Houses that generate their own renewable energy from solar photovoltaic systems are worth more than boring old houses without solar. The thing is: it’s hard to pin down exactly how much value solar adds to homes, and assessors don’t seem to be able to agree on a single method.

A recent study from Zillow suggested a 4% increase. That seems strange, since houses can have vastly different values before adding solar panels, and the same sized system probably shouldn’t increase that value differently based on the initial assessed value of the home. 

More robust studies have suggested a first-year home value increase about equal to the cost of the system after incentives, with the additional value decreasing with the years as solar panels age.

The good news is twenty-nine states have statewide rules exempting some or all of the value added by solar panels from additional local property taxes. Four other states allow local governments to set their own solar property tax incentives. 

Do solar panels increase property taxes in states without exemptions? 

While we don’t have specific data for real property tax increases from adding solar in states without solar property tax abatements or exemptions, we can look at the additional taxes that could be assessed based on the value of an average solar system. 

According to 2016 data from ATTOM Data solutions collected by mortgagecalculator.org, residential property taxes in states without personal property tax exemptions for solar projects ranged from 0.48% in Alabama to 1.89% in Pennsylvania. 

So, for an average solar PV system costing $13,000 after financial incentives like the federal solar investment tax credit (ITC), a person who added solar to their home in one of those states could expect to be assessed an additional $62 to $245 in the first tax year after installation. 

How solar sales tax exemptions work 

States that value having homeowners generate clean energy offer sales tax exemptions based on the cost of a home solar project. 

If the average system costs about $18,000 before taxes and incentives, the sales tax can tack on an additional cost, between $800 and $1,300, in states without solar sales tax exemptions (based on 2020 sales tax rates from the non-profit Tax Foundation).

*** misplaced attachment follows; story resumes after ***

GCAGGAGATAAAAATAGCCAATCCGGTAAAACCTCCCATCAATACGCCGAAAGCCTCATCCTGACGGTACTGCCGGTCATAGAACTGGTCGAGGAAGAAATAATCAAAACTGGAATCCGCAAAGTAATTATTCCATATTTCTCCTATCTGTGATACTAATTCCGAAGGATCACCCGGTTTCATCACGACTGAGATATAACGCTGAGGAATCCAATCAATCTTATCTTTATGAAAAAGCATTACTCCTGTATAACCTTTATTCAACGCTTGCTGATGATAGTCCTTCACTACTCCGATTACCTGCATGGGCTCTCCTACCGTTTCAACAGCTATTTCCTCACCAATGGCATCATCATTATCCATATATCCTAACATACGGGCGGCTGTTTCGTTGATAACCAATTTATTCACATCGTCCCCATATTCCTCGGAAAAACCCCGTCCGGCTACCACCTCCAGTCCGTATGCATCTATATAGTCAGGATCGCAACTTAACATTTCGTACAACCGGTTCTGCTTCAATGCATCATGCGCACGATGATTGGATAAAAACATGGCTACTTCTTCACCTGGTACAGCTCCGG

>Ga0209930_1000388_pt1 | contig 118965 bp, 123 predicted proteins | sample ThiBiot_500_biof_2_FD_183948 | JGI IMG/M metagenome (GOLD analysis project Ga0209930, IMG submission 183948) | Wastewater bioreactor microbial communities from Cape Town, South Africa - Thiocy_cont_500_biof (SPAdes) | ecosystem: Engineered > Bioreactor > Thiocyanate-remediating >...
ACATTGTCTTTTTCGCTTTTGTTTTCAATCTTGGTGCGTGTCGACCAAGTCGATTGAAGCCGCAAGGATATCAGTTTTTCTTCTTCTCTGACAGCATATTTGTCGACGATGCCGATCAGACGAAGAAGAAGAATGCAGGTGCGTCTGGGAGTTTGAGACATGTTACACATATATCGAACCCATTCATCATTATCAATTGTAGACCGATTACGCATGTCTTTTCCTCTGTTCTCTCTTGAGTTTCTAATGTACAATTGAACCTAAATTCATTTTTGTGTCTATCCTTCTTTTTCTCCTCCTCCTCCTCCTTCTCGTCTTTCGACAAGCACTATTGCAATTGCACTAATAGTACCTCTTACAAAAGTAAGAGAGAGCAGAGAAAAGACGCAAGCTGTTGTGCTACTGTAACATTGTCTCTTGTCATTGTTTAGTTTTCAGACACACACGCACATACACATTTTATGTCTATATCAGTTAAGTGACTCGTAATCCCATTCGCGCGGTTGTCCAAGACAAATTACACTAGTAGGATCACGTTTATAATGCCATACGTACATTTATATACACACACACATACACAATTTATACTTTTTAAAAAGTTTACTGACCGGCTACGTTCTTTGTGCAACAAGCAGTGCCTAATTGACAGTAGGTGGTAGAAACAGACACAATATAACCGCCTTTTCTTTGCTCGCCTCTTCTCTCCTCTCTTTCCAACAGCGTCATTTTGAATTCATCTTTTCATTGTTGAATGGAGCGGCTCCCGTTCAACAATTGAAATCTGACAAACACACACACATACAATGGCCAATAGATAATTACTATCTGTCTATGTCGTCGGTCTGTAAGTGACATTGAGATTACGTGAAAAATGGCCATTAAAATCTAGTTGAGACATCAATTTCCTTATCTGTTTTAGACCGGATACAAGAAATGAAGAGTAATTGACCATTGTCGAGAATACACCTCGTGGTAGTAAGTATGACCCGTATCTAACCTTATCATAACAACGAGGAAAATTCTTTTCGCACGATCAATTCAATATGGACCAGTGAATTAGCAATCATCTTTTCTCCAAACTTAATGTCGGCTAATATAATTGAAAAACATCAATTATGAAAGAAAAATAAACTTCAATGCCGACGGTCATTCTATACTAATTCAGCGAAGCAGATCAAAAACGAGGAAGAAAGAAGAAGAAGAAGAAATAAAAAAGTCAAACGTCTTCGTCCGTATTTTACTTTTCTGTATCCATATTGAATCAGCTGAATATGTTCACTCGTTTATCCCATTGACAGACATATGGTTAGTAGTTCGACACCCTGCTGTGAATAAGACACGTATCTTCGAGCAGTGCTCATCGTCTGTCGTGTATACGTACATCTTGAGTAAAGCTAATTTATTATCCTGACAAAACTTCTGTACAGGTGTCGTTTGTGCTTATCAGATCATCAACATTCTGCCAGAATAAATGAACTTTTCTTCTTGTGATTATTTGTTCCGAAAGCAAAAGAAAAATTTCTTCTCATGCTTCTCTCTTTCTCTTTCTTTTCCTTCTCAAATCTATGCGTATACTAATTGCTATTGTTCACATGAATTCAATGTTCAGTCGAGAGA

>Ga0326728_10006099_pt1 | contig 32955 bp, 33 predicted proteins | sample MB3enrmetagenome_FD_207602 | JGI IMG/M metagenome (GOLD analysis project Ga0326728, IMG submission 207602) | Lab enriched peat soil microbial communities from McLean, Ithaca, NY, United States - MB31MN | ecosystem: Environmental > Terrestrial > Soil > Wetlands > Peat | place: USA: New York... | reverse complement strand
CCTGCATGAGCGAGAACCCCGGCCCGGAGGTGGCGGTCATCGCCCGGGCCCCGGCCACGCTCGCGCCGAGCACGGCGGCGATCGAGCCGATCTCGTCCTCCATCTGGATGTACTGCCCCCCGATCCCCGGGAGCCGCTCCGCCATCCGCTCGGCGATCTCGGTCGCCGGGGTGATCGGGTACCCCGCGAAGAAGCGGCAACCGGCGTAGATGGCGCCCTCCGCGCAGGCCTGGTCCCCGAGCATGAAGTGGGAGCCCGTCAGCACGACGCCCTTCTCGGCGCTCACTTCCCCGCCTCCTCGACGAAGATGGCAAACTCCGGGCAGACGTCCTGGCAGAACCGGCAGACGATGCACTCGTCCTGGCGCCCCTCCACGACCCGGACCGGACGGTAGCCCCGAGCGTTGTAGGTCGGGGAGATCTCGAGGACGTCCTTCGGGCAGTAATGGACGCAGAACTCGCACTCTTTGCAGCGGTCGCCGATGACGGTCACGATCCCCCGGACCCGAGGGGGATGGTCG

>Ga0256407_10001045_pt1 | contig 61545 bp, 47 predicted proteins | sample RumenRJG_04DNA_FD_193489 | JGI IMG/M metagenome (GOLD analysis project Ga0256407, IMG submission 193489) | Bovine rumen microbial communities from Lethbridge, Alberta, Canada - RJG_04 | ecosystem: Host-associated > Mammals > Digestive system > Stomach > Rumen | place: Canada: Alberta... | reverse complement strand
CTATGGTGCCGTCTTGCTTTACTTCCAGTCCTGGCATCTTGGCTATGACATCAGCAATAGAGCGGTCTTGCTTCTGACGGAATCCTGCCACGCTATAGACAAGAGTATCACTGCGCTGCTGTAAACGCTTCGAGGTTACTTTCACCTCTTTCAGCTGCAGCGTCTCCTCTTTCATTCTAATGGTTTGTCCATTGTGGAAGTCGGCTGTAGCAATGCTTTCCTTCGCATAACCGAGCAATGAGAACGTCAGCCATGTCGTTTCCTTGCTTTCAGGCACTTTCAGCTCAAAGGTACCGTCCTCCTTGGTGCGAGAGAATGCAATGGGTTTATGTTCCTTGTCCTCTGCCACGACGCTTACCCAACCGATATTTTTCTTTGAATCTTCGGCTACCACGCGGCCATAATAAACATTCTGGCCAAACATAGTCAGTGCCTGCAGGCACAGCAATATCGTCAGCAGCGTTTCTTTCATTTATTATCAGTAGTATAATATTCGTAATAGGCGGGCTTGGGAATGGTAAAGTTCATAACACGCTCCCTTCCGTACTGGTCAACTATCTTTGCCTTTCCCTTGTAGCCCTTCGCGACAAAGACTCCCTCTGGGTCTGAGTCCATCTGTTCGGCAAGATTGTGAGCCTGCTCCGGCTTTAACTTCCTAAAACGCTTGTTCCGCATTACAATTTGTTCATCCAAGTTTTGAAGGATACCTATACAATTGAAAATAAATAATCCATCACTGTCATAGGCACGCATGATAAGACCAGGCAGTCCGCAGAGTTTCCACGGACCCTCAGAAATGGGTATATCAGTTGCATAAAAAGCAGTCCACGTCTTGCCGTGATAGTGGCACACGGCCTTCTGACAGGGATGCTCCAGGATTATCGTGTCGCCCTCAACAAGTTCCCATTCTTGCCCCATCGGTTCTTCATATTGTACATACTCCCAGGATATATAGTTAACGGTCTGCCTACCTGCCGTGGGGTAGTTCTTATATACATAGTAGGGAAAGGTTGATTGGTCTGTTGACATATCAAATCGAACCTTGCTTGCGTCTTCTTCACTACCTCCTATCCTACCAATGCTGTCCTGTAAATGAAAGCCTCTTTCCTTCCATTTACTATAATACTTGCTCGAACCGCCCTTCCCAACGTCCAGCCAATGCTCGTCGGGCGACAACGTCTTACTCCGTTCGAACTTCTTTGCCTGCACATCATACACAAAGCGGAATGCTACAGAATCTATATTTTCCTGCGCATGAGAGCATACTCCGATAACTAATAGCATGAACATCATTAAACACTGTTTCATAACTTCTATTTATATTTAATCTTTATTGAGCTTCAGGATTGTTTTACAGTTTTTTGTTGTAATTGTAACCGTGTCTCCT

Conversely, in the states that do offer sales tax exemptions for solar, people who add solar to their homes stand to save between $980 and $1,700 on the same system.

Tax exemptions show a state’s commitment to helping people go solar 

We outlined above how these solar tax exemptions can save you thousands of dollars in upfront and long-term costs on a solar installation. 

Another thing they do is show that a state is serious about helping homeowners to make going solar a good financial decision. That makes the state likely to offer other great incentives, too.

Learn more: 2021 Guide to solar incentives by state

According to numbers from actual system quotes generated by our solar panel calculator, solar panels installed in states that offer one or both solar tax exemptions have a payback period that is nearly 2 years shorter than states that don’t offer exemptions. 

That’s a great benefit for people living in those states, but average numbers don’t always tell the full story. Use our calculator to find out how much solar can save on your specific roof and find local installers with great reviews.

Find out how much you can save with solar
 - Author of Solar Reviews

Ben Zientara

Solar Policy Analyst and Researcher

Ben Zientara is a writer, researcher, and solar policy analyst who has written about the residential solar industry, the electric grid, and state utility policy since 2013.